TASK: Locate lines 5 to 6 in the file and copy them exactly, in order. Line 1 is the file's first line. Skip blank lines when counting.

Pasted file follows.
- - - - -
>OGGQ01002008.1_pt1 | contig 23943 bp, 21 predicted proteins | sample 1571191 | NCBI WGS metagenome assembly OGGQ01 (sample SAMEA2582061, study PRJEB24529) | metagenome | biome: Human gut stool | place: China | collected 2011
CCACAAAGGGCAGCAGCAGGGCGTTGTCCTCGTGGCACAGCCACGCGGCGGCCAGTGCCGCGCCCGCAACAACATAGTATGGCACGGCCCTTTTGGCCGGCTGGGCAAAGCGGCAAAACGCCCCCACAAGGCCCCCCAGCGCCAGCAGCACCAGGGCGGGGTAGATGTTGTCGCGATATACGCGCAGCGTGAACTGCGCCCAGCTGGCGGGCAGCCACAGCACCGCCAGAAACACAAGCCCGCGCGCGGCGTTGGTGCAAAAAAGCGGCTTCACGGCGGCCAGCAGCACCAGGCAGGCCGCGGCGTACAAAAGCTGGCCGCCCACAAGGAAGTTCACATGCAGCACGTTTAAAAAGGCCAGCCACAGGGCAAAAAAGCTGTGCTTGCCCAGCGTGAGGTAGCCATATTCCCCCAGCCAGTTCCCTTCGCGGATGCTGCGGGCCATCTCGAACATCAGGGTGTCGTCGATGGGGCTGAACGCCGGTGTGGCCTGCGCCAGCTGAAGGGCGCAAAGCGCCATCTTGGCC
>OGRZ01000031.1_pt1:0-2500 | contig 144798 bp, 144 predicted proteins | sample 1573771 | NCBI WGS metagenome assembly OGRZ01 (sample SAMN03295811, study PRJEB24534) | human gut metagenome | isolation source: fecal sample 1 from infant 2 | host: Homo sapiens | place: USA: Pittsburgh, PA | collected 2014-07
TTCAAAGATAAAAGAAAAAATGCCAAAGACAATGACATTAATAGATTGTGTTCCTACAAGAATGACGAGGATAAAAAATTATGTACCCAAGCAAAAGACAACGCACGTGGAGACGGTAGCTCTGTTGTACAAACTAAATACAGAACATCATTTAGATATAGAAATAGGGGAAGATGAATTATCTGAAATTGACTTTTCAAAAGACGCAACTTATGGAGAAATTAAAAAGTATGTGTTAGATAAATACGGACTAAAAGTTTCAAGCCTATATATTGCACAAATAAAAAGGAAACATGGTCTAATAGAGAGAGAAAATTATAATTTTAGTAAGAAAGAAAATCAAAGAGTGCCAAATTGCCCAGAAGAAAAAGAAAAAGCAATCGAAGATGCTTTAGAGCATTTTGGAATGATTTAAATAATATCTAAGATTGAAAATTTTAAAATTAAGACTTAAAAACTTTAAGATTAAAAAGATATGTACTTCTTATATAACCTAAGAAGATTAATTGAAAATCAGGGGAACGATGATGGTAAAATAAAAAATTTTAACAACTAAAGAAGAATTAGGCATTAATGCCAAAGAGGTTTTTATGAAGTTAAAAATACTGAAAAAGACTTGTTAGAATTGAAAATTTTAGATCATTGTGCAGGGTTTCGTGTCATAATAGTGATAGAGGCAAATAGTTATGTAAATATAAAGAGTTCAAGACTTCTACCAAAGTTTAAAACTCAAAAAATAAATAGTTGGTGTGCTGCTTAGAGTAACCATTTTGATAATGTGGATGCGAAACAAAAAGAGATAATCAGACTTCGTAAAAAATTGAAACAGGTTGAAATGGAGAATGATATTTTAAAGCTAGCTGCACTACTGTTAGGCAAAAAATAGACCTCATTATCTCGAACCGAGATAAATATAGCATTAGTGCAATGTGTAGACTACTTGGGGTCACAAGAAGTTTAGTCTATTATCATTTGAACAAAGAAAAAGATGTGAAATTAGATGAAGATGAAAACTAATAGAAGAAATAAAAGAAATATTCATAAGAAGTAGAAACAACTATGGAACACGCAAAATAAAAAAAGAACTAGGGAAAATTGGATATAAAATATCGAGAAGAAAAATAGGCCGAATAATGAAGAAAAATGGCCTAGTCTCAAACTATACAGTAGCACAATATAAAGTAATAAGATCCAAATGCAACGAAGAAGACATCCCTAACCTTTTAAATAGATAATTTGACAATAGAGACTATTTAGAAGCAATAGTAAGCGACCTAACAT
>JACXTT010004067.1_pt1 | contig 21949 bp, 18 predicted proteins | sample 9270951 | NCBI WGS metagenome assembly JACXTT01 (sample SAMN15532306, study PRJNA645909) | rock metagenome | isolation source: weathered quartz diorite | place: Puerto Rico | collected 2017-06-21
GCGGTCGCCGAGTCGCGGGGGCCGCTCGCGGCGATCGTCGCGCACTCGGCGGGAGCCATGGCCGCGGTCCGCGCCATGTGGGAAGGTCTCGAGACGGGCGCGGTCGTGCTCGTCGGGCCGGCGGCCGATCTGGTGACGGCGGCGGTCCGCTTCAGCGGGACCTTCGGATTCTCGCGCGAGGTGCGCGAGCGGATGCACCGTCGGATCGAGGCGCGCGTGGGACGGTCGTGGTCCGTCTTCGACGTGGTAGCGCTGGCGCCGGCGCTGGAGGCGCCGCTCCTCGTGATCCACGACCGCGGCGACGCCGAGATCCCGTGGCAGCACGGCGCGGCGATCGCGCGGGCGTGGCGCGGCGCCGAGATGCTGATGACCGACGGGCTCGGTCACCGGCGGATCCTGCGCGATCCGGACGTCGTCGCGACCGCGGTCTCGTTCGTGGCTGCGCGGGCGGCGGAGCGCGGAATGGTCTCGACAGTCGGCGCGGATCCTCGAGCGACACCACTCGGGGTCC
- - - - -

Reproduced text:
>JACXTT010004067.1_pt1 | contig 21949 bp, 18 predicted proteins | sample 9270951 | NCBI WGS metagenome assembly JACXTT01 (sample SAMN15532306, study PRJNA645909) | rock metagenome | isolation source: weathered quartz diorite | place: Puerto Rico | collected 2017-06-21
GCGGTCGCCGAGTCGCGGGGGCCGCTCGCGGCGATCGTCGCGCACTCGGCGGGAGCCATGGCCGCGGTCCGCGCCATGTGGGAAGGTCTCGAGACGGGCGCGGTCGTGCTCGTCGGGCCGGCGGCCGATCTGGTGACGGCGGCGGTCCGCTTCAGCGGGACCTTCGGATTCTCGCGCGAGGTGCGCGAGCGGATGCACCGTCGGATCGAGGCGCGCGTGGGACGGTCGTGGTCCGTCTTCGACGTGGTAGCGCTGGCGCCGGCGCTGGAGGCGCCGCTCCTCGTGATCCACGACCGCGGCGACGCCGAGATCCCGTGGCAGCACGGCGCGGCGATCGCGCGGGCGTGGCGCGGCGCCGAGATGCTGATGACCGACGGGCTCGGTCACCGGCGGATCCTGCGCGATCCGGACGTCGTCGCGACCGCGGTCTCGTTCGTGGCTGCGCGGGCGGCGGAGCGCGGAATGGTCTCGACAGTCGGCGCGGATCCTCGAGCGACACCACTCGGGGTCC